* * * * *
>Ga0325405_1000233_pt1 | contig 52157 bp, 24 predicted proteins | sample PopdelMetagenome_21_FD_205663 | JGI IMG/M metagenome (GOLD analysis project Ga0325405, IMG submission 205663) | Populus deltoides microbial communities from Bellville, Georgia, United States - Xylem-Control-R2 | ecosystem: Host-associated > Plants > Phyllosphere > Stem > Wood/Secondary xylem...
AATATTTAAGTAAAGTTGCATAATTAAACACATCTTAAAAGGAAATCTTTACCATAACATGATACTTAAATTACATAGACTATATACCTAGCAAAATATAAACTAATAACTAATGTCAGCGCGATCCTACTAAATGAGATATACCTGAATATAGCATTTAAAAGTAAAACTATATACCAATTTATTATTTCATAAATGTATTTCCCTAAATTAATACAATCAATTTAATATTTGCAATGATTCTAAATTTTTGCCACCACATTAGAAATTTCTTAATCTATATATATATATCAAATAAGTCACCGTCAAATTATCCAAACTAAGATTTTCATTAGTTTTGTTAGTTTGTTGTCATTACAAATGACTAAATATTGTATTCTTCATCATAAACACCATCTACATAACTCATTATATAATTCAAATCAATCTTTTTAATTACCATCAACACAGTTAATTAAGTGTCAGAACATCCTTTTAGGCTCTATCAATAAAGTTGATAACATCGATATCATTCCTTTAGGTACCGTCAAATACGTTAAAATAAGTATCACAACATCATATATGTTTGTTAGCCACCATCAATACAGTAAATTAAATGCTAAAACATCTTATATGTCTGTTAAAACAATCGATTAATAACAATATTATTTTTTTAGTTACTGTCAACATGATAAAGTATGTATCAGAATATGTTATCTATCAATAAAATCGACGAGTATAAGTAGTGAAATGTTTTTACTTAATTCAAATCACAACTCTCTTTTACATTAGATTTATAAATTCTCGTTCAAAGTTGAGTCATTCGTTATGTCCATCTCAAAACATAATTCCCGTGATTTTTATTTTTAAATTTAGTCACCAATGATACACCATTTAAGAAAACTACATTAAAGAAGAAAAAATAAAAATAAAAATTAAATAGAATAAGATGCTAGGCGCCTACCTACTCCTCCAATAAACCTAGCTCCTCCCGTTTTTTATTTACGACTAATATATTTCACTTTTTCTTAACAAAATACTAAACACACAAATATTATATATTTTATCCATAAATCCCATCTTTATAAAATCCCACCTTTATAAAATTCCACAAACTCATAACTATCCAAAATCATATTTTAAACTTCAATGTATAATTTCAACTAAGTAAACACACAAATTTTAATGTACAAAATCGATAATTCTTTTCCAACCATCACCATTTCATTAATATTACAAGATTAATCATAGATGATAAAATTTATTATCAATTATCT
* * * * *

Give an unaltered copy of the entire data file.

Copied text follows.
>Ga0325405_1000233_pt1 | contig 52157 bp, 24 predicted proteins | sample PopdelMetagenome_21_FD_205663 | JGI IMG/M metagenome (GOLD analysis project Ga0325405, IMG submission 205663) | Populus deltoides microbial communities from Bellville, Georgia, United States - Xylem-Control-R2 | ecosystem: Host-associated > Plants > Phyllosphere > Stem > Wood/Secondary xylem...
AATATTTAAGTAAAGTTGCATAATTAAACACATCTTAAAAGGAAATCTTTACCATAACATGATACTTAAATTACATAGACTATATACCTAGCAAAATATAAACTAATAACTAATGTCAGCGCGATCCTACTAAATGAGATATACCTGAATATAGCATTTAAAAGTAAAACTATATACCAATTTATTATTTCATAAATGTATTTCCCTAAATTAATACAATCAATTTAATATTTGCAATGATTCTAAATTTTTGCCACCACATTAGAAATTTCTTAATCTATATATATATATCAAATAAGTCACCGTCAAATTATCCAAACTAAGATTTTCATTAGTTTTGTTAGTTTGTTGTCATTACAAATGACTAAATATTGTATTCTTCATCATAAACACCATCTACATAACTCATTATATAATTCAAATCAATCTTTTTAATTACCATCAACACAGTTAATTAAGTGTCAGAACATCCTTTTAGGCTCTATCAATAAAGTTGATAACATCGATATCATTCCTTTAGGTACCGTCAAATACGTTAAAATAAGTATCACAACATCATATATGTTTGTTAGCCACCATCAATACAGTAAATTAAATGCTAAAACATCTTATATGTCTGTTAAAACAATCGATTAATAACAATATTATTTTTTTAGTTACTGTCAACATGATAAAGTATGTATCAGAATATGTTATCTATCAATAAAATCGACGAGTATAAGTAGTGAAATGTTTTTACTTAATTCAAATCACAACTCTCTTTTACATTAGATTTATAAATTCTCGTTCAAAGTTGAGTCATTCGTTATGTCCATCTCAAAACATAATTCCCGTGATTTTTATTTTTAAATTTAGTCACCAATGATACACCATTTAAGAAAACTACATTAAAGAAGAAAAAATAAAAATAAAAATTAAATAGAATAAGATGCTAGGCGCCTACCTACTCCTCCAATAAACCTAGCTCCTCCCGTTTTTTATTTACGACTAATATATTTCACTTTTTCTTAACAAAATACTAAACACACAAATATTATATATTTTATCCATAAATCCCATCTTTATAAAATCCCACCTTTATAAAATTCCACAAACTCATAACTATCCAAAATCATATTTTAAACTTCAATGTATAATTTCAACTAAGTAAACACACAAATTTTAATGTACAAAATCGATAATTCTTTTCCAACCATCACCATTTCATTAATATTACAAGATTAATCATAGATGATAAAATTTATTATCAATTATCT